Cells are the basic unit of life. All living things are composed of one or more cells that come from preexisting cells. Cells perform a variety of functions necessary to maintain homeostasis and life. The structure and function of a cell determines the cell’s role in an organism. Living cells are composed of chemical elements and molecules that form large, complex molecules. These molecules form the basis for the structure and function of cells.
Students will understand that all organisms are composed of one or more cells that are made of molecules, come from preexisting cells, and perform life functions.
- Describe the fundamental chemistry of living cells.
- List the major chemical elements in cells (i.e., carbon, hydrogen, nitrogen, oxygen, phosphorous, sulfur, trace elements).
- Identify the function of the four major macromolecules (i.e., carbohydrates, proteins, lipids, nucleic acids).
- Explain how the properties of water (e.g., cohesion, adhesion, heat capacity, solvent properties) contribute to maintenance of cells and living organisms.
- Explain the role of enzymes in cell chemistry.
- Describe the flow of energy and matter in cellular function.
- Distinguish between autotrophic and heterotrophic cells.
- Illustrate the cycling of matter and the flow of energy through photosynthesis (e.g., by using light energy to combine CO2 and H2O to produce oxygen and sugars) and respiration (e.g., by releasing energy from sugar and O2 to produce CO2 and H2O).
- Measure the production of one or more of the products of either photosynthesis or respiration.
- Investigate the structure and function of cells and cell parts.
- Explain how cells divide from existing cells.
- Describe cell theory and relate the nature of science to the development of cell theory (e.g., built upon previous knowledge, use of increasingly more sophisticated technology).
- Describe how the transport of materials in and out of cells enables cells to maintain homeostasis (i.e., osmosis, diffusion, active transport).
- Describe the relationship between the organelles in a cell and the functions of that cell.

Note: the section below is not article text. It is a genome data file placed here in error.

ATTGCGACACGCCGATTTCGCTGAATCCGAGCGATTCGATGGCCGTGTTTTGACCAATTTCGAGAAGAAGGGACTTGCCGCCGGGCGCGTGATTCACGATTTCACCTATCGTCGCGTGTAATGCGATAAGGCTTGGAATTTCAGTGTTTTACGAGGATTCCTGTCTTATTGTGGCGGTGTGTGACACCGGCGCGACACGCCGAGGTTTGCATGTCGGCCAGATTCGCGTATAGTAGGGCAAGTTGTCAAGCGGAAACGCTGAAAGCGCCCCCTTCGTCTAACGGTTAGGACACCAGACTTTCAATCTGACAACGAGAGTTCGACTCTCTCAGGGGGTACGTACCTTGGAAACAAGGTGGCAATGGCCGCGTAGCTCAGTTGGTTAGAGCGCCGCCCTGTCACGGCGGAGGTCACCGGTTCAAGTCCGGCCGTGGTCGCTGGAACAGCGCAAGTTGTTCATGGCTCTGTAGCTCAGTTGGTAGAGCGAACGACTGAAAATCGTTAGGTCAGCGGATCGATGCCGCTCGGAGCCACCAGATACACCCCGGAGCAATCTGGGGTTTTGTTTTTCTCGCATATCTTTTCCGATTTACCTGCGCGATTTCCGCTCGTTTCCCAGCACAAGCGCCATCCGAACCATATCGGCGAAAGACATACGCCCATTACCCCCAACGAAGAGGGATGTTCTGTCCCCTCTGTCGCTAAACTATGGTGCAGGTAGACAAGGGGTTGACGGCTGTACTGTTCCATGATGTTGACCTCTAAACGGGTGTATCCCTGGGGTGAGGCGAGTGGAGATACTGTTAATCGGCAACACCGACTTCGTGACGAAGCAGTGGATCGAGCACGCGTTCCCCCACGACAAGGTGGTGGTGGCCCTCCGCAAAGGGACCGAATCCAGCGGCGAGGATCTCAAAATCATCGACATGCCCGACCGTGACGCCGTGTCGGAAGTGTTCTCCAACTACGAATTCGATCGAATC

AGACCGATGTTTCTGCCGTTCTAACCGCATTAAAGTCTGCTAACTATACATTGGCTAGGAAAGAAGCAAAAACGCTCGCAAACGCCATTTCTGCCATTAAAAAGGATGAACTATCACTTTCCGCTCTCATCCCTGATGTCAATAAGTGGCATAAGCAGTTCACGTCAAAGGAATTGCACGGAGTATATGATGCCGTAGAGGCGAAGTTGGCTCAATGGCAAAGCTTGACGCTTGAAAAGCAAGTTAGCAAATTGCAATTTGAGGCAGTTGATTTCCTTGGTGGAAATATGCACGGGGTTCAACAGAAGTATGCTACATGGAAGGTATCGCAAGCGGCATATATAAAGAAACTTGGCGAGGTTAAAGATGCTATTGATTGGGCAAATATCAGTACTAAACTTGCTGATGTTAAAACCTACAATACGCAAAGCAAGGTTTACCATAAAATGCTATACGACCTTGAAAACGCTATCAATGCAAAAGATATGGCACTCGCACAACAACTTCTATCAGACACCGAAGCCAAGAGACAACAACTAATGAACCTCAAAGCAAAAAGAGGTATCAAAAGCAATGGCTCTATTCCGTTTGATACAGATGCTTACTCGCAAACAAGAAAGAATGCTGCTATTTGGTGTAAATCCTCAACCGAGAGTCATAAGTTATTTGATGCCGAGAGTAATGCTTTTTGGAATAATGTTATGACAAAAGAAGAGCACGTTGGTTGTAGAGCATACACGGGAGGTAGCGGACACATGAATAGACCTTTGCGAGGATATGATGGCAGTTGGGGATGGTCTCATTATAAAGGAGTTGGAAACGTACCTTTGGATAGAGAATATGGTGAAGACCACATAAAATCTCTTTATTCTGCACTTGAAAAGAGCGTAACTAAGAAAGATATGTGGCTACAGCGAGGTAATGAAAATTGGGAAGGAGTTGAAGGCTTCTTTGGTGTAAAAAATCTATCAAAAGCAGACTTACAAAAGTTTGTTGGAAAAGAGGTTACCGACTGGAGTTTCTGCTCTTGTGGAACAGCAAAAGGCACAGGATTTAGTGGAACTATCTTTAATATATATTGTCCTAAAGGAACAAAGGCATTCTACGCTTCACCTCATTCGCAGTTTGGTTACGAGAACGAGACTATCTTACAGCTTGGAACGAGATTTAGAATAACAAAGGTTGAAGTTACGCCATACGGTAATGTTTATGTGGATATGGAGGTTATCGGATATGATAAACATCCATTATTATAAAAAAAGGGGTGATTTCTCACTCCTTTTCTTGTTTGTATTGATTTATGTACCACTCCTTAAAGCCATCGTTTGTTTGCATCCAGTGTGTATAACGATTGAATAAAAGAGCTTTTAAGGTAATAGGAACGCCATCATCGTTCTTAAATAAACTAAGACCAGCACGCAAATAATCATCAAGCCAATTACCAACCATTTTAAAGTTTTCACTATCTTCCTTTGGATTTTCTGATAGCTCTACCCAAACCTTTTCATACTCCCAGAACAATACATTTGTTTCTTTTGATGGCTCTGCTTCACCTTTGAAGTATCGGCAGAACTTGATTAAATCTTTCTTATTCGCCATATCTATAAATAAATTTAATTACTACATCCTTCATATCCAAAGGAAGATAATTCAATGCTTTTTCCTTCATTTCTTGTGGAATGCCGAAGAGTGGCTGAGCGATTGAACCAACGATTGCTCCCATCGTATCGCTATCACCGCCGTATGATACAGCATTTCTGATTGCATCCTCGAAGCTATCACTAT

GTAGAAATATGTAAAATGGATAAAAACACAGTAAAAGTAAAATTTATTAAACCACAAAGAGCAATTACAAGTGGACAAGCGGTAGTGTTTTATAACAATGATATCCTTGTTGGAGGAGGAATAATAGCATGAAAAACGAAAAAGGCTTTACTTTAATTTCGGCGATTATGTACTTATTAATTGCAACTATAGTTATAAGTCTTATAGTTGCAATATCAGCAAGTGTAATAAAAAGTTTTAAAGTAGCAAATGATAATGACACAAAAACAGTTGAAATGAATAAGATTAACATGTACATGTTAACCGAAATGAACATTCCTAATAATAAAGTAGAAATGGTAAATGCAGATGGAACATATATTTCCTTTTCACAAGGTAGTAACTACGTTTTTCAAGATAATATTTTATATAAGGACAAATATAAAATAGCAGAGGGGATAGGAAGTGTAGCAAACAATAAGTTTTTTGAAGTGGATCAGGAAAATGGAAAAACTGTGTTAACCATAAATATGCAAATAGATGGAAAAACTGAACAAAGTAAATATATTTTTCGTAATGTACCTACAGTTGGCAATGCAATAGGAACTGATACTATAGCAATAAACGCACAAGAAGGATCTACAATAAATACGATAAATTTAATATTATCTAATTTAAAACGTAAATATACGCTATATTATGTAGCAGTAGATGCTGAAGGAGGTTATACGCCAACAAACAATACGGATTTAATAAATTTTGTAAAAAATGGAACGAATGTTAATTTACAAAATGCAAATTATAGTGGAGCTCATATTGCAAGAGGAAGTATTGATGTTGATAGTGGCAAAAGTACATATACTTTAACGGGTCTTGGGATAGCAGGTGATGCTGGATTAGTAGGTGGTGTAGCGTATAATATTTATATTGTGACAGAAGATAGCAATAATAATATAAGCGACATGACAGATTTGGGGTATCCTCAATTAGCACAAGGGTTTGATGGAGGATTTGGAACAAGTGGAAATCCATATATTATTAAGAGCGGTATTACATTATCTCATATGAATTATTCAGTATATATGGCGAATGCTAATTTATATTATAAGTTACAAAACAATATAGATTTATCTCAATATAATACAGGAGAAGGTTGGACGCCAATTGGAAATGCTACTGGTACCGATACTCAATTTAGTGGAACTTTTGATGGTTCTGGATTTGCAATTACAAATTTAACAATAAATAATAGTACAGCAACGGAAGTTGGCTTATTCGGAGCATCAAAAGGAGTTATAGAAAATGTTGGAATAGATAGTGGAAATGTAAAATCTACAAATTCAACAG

- Experiment with microorganisms and/or plants to investigate growth and reproduction.
Language science students should use: organelles, photosynthesis, respiration, cellular respiration, osmosis, diffusion, active transport, homeostasis, cell theory, organic, carbohydrate, fermentation, protein, fat, nucleic acid, enzyme, chlorophyll, cell membrane, nucleus, cell wall, solvent, solute, adhesion, cohesion, microorganism
pg 4 (2:32) Vertebrates
pg 11 – transparency set – Negative feedback loop
pg 20 (3:48) Genetics
pg 26 (1:22) Career – Molecular Biologist
Genetics LB 576.5 JAC
pg 4 (2:05) cells
pg 10 – primary document – Watson Crick article
pg 10 – document – Chemical structure of DNA
pg 12 (2:08) Protein folding
pg 16 (3:11) Translation
pg 18 (5:22) Mitosis
pg 20 (5:10) Meiosis
pg 22 – primary document – Mendel’s genetis paper
pg 22 – website – (2:30) Mendel
pg 36 – website – About fossils
pg 40 – primary document – Dolly the sheep
pg 42 – document – Genetically modified foods
Living Organisms LB 550 TIT
pg 4 (6:41) Basics of biology
pg 6 (7:15) Basics of cells and cell theory
pg 8 – website – Cells (Khan Academy)
pg 16 (5:36) Plant transpiration
pg 22 (3:05) Bivalve basics
pg 36 (3:55) Hormones (teacher watch first)
Plant Cells LB 581 LOM
pg 4 (2:04) What is a plant? cartoon
pg 14 – comparing plant and animal cells
pg 18 – website – Definitions of cell processes
pg 20 (2:50) Reproduction – animated, no narration)
pg 26 (2:27) Career – Agronomist